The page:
McDonalds goes out of business

McDonalds, Fressnapf, L’Osteria & Co .: Corona crisis affects companies and partners

It was the many senseless meetings that made Tobias Wolf want to sell hamburgers. As an IT consultant, he got stuck in conferences every day. At some point he'd had enough. He took his savings and opened his Burger King branch, the first. That was 19 years ago. Today Wolf has four branches and he runs six other restaurants together with a business partner. He is satisfied, says Wolf. Being part of a franchise system has paid off for him. Until Corona came, at least. Because of the crisis, Wolf had to file for bankruptcy for its six branches.

There are thousands of entrepreneurs in Germany like Tobias Wolf who operate branches for a large, well-known brand as part of a franchise system. The concept works like this: The head office develops the business concept and takes care of advertising, compliance with certain standards or negotiates supply contracts. The franchisees, in turn, open and operate branches, hire employees and take care of day-to-day business. They transfer part of their sales to the head office - as license fees for the use of the business concept and the brands.

It is a sensitive partnership that comes under pressure during the crisis. As in the rest of the economy, franchise systems lack customers and sales. You have to save costs - just how? Both partners can only benefit if both the brand and the franchisee are healthy and efficient. The branches are dependent on the headquarters - and vice versa.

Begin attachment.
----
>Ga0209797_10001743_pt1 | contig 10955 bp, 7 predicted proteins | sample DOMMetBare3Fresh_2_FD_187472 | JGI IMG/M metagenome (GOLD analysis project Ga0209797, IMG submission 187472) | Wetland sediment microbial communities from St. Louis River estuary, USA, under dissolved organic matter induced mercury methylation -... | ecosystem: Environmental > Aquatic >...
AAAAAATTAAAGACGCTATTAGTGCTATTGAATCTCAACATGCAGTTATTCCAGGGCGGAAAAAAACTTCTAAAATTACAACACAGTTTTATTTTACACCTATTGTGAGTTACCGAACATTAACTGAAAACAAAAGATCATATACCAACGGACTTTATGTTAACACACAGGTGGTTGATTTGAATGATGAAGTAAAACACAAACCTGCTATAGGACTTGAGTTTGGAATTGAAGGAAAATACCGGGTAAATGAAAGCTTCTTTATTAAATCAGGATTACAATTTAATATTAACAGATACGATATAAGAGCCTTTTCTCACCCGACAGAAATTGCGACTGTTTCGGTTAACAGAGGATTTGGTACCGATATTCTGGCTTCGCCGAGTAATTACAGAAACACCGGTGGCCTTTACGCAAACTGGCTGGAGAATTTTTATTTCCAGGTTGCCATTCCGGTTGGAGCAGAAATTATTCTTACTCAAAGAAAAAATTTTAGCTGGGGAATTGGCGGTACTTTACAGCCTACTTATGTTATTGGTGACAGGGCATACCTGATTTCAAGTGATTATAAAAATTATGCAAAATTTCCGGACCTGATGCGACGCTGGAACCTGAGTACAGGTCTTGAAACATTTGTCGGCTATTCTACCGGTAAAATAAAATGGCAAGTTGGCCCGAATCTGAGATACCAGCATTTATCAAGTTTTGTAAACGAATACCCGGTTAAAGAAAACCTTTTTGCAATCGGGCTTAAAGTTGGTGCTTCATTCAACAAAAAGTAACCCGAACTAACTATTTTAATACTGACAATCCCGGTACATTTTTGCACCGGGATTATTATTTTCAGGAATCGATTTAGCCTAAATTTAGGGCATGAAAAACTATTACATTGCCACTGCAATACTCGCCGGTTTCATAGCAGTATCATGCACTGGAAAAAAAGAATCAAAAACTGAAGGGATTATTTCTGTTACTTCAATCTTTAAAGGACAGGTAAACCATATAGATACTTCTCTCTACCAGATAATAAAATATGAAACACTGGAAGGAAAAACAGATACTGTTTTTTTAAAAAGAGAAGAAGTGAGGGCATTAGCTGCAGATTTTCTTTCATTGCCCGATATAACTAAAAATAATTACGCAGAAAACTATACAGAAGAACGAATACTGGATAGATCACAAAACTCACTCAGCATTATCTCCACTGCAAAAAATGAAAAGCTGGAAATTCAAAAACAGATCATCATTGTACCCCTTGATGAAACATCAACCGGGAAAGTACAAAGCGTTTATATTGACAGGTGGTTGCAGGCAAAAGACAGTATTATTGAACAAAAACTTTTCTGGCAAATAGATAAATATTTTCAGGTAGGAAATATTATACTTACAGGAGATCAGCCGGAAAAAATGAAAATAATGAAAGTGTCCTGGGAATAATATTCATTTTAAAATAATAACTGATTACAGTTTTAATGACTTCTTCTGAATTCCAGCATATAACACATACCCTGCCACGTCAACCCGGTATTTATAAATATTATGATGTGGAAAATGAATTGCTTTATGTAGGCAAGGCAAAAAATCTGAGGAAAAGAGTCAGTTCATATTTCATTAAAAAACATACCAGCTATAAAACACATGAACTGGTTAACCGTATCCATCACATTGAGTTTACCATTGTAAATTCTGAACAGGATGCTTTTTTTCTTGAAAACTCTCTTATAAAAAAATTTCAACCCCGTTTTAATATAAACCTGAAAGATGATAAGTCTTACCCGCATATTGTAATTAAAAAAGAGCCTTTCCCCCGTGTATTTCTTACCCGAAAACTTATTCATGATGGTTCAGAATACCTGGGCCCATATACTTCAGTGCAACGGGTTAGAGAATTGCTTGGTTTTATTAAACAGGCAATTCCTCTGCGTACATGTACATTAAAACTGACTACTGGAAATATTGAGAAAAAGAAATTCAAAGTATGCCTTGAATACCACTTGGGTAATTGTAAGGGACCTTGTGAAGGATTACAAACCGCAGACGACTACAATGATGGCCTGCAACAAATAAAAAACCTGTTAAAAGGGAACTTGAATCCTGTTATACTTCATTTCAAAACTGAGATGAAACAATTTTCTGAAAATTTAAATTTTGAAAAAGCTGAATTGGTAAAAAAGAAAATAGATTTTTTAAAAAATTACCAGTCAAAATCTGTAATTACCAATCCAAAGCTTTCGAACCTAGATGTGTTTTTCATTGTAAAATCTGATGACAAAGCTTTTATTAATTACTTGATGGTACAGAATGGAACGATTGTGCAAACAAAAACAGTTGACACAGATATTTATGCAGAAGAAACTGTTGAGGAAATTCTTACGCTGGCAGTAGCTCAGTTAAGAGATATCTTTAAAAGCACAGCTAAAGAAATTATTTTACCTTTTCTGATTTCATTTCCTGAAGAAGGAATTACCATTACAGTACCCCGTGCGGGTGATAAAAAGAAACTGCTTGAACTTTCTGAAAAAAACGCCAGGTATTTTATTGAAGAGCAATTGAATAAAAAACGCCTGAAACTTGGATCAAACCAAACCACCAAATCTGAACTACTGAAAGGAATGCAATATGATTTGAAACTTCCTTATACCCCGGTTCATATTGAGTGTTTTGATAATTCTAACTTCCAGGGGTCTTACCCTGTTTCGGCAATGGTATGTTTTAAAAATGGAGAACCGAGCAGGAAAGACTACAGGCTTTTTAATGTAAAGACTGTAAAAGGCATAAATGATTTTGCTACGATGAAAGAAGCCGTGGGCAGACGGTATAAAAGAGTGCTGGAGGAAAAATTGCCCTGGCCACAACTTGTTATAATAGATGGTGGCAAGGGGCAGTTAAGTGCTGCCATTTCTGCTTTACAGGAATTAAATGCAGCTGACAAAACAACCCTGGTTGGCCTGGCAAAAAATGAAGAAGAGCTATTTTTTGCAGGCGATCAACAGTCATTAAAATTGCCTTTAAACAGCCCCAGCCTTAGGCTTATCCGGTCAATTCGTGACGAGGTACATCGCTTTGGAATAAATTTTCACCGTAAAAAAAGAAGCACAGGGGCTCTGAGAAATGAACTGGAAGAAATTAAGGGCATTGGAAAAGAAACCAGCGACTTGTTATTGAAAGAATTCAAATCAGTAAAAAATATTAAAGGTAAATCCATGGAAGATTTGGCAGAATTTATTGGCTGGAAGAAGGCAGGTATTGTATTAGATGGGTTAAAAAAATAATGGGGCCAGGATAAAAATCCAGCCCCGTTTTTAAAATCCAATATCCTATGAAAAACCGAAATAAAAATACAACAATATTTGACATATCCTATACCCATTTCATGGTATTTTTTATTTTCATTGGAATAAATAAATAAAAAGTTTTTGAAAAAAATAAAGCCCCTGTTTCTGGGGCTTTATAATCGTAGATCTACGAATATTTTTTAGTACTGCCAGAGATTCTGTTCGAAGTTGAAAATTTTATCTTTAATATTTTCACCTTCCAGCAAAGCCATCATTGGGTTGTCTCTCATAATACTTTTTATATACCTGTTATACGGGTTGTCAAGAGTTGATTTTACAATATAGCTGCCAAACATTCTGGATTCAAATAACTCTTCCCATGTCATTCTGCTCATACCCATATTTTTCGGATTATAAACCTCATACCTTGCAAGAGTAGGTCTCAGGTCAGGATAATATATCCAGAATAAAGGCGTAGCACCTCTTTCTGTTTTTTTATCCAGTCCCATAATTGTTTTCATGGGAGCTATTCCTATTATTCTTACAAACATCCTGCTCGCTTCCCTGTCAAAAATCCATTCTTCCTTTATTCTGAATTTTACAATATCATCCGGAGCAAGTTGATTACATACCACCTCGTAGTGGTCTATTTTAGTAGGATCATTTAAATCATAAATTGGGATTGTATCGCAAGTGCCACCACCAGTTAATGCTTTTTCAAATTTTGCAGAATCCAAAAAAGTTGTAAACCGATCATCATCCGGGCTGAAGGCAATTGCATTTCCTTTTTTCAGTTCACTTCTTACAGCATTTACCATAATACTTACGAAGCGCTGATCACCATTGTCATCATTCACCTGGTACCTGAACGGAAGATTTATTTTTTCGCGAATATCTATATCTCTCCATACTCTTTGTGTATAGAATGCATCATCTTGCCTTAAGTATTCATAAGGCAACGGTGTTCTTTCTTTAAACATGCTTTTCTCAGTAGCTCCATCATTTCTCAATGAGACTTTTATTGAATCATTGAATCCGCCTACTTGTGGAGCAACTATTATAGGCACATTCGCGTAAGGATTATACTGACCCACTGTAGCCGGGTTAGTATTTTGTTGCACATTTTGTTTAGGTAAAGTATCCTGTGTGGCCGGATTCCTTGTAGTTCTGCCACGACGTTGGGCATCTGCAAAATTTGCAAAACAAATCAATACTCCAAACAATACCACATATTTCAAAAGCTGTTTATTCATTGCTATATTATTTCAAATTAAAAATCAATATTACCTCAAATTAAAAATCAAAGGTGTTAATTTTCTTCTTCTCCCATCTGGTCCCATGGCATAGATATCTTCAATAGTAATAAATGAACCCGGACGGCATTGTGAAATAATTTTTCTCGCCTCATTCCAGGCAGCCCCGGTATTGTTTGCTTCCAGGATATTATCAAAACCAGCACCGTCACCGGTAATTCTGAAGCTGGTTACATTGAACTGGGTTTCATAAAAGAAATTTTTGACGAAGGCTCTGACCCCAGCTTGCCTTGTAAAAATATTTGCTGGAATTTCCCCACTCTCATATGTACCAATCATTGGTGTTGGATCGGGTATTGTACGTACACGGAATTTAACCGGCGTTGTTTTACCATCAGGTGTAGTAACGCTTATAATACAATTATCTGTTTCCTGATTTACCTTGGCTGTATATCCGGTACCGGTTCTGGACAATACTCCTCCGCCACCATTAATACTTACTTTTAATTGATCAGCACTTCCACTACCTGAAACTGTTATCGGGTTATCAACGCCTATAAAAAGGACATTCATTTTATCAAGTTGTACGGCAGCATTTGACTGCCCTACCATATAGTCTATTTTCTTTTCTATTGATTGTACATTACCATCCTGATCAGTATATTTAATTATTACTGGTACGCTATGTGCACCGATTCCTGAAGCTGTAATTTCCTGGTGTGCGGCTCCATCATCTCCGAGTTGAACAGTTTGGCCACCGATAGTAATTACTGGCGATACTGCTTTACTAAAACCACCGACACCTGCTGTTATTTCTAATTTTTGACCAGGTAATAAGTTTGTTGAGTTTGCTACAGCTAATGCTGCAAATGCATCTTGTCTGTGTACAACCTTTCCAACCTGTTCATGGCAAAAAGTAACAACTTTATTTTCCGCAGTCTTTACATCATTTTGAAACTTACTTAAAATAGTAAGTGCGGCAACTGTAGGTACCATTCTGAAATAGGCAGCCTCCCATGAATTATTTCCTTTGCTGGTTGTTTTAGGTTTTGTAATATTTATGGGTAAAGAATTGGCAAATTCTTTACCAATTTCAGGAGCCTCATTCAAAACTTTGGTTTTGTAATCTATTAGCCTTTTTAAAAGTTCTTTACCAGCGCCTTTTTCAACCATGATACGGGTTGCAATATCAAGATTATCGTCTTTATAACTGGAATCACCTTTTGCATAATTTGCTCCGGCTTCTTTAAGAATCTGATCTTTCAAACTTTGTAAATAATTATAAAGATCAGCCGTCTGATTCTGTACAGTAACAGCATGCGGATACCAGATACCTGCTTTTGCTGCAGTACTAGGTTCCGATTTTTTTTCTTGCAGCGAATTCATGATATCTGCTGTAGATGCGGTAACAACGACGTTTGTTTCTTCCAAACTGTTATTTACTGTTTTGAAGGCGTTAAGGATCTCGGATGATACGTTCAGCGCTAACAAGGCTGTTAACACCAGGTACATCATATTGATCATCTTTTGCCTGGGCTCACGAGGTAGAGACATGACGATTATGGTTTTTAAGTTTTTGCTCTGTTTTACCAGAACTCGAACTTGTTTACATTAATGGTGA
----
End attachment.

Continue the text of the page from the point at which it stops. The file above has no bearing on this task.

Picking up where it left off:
What that can mean is shown not only by Wolf's example, but also by names such as Vapiano, Maredo or Mr. Minit. All three franchisors had to file for bankruptcy; they no longer had enough money in their accounts to cover their costs. For the time being, however, the bankruptcy only affects the headquarters. The branches of Vapiano and Co. are still open. The franchisees must now hope that investors or buyers for the brands will find.

WirtschaftsWoche therefore asked around among the largest and best-known franchise systems in Germany. The result of the survey: In times of crisis, many systems discover a new goodwill. For fear of losing franchisees, the headquarters accept losses.